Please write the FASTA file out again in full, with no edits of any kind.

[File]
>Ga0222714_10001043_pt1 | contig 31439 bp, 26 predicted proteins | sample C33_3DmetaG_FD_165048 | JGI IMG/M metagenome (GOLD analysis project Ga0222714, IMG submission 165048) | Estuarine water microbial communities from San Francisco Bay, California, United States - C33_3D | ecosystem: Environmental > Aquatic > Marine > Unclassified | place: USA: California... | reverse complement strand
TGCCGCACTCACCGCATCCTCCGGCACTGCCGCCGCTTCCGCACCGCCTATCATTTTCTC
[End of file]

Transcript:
>Ga0222714_10001043_pt1 | contig 31439 bp, 26 predicted proteins | sample C33_3DmetaG_FD_165048 | JGI IMG/M metagenome (GOLD analysis project Ga0222714, IMG submission 165048) | Estuarine water microbial communities from San Francisco Bay, California, United States - C33_3D | ecosystem: Environmental > Aquatic > Marine > Unclassified | place: USA: California... | reverse complement strand
TGCCGCACTCACCGCATCCTCCGGCACTGCCGCCGCTTCCGCACCGCCTATCATTTTCTC